The Omicron variant is causing far less damage to Europe’s economy than previous waves of Covid-19, according to an FT analysis of high-frequency data, thanks in large part to high vaccination rates and society’s improved ability to live with the virus.
Although infection rates in the eurozone have reached their highest levels since the start of the pandemic, cinema ticket sales, hotel reservations, job vacancies and mobility data have greatly dropped less than in previous outbreaks caused by the coronavirus.
By this time last year, visits to shops, bars and restaurants had fallen more than 40% below pre-pandemic levels. This year, by contrast, visits have fallen by less than half that amount, according to Google mobility data.
“The economic impact of the pandemic is fading by the wave,” said Bert Colijn, economist at ING. “The relatively high levels of mobility are positive for economic activity.”
This is reflected in economists’ growth forecasts. Silvia Ardagna, economist at Barclays, predicts that despite Omicron, the bloc’s economy will still have grown by around 0.2% in the last quarter of 2021 and again in the first quarter of this year. It also expects “solid growth in 2022-2023 driven by domestic demand”.
There are also few signs that Omicron has significantly hurt the labor market, according to data from Indeed, a job search website. Eurozone unemployment had already fallen below its 2019 pre-pandemic average in November.
Unemployment will “fall to levels we’ve never seen before” in the eurozone, said Claus Vistesen, an economist at Pantheon Macroeconomics, who expects tight labor markets combined with the economic recovery could boost inflation, which hit a record high for the bloc of 5 percent in December.
Even so, exponentially rising infection rates have hurt economic activity as restrictions have forced people into self-isolation and limited public gatherings. This particularly affected consumer services.
In the first weekend of January, European cinema revenues in the EU’s four largest economies were around 20% lower than the same period in 2020, according to data from Mojo, a US website that tracks global box office sales. German restaurant reservations were also 30% lower in mid-January compared to the same period in 2019.
Likewise, tourism and international travel remain weak. The number of flights is down 35% from pre-pandemic 2019 rates. Hotel bookings have also fallen to levels last seen in spring 2021, according to data from Sojert, a marketing platform digital.
Nonetheless, this is a marked improvement from the same period last year, when bookings fell much more.
Analysts say one difference with this wave is that restrictions – such as the Covid-19 passes required in countries like France and Italy to access hospitality and leisure venues – largely target the unvaccinated and those who have not already fallen ill. Since they are a minority, the rest of the economy can remain open.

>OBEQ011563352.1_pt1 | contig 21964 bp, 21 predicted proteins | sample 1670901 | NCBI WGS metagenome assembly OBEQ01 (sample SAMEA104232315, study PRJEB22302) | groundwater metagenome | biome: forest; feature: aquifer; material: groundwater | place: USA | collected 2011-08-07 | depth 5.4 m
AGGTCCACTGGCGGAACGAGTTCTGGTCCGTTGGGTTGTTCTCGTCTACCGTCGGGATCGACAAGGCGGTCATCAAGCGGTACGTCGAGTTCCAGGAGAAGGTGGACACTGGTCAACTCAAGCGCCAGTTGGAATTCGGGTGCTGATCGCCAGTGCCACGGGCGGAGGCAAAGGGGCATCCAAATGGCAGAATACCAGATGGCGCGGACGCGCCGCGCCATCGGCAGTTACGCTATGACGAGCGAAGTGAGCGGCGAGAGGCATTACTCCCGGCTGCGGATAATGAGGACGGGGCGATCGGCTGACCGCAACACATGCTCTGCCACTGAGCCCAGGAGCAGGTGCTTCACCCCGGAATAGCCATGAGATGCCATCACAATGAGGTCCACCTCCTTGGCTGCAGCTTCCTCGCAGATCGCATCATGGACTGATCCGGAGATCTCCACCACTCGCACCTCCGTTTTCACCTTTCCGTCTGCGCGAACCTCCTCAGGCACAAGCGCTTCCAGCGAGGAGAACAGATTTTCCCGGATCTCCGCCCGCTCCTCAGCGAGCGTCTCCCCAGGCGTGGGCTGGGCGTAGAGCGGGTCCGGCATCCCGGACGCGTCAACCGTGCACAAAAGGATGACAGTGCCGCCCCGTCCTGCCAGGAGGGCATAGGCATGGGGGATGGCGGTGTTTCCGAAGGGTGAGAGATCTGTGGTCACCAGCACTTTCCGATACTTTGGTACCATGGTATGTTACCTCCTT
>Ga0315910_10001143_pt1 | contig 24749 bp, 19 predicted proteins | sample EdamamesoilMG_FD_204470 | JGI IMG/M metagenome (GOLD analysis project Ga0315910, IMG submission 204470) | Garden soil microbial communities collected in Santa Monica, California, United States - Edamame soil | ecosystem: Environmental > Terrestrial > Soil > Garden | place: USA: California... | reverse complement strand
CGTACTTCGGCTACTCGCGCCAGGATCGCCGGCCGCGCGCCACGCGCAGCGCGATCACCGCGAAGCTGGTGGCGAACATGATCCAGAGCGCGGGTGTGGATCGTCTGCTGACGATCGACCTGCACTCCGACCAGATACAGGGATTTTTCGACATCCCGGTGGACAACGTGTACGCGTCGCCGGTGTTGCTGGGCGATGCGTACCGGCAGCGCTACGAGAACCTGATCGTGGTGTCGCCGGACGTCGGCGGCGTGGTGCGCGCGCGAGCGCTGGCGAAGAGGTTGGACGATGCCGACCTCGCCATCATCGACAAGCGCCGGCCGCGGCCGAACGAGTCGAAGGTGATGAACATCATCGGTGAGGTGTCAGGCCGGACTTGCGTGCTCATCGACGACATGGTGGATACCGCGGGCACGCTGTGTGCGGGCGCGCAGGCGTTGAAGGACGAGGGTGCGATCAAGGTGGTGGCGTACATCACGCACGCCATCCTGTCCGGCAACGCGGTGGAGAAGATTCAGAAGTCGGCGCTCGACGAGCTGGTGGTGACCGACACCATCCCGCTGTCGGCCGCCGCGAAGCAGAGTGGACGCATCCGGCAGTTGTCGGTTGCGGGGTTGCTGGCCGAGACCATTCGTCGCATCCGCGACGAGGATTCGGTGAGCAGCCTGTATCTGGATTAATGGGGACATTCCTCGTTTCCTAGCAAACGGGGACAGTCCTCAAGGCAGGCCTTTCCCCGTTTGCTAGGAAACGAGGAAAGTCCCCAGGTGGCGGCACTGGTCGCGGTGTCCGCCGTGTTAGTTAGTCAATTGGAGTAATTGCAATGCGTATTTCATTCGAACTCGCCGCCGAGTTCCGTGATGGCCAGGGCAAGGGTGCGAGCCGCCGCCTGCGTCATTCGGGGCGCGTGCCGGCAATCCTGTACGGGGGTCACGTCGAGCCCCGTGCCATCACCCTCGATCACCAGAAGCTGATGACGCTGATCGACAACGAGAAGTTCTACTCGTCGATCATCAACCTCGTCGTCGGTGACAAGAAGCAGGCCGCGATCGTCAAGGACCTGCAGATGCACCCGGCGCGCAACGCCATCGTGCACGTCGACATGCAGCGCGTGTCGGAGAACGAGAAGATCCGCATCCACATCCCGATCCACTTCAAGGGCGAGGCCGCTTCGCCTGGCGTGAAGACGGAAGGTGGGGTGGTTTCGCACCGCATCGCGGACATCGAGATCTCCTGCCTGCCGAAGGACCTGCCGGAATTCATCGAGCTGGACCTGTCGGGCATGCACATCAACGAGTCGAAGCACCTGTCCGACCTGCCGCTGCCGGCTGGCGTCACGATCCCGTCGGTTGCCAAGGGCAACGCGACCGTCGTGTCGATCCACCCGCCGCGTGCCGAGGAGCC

“Covid cases have increased across Europe, restrictions have been enforced and mobility has declined,” said George Buckley, economist at Nomura. “Nevertheless, there are reasons for optimism,” he added, predicting a rapid recovery in the spring.
Analysts said another reason for the lesser hit to economic activity this year was that hospitalization and death rates were rising much less than infections. In 2021, much lower infection rates have pushed the Eurozone into recession.
Jack Allen-Reynolds, an economist at Capital Economics, expects “the current wave of infections caused by Omicron to die out faster than previous waves, allowing for an easing of restrictions in February.”
Indeed, this week France announced that it would start easing Covid-19 restrictions from next month, as the wave of infections had peaked in the Paris region and is expected to soon do the same in the rest of the world. country.
Better times are also predicted for manufacturers. Daily German data on truck mileage, an indicator of industrial production, rose above November levels in a sign that China’s zero Covid policy has yet to affect global manufacturing supply chains.
Even in the event of a supply disruption, higher inventory levels mean factories should be able to ride out shortages more easily than before, said Paul Donovan, chief economist at UBS Global Wealth Management.
“Overall, Omicron is likely to be far less disruptive than previous waves of the pandemic,” he said. “People have learned to adapt and that minimizes a lot of damage.”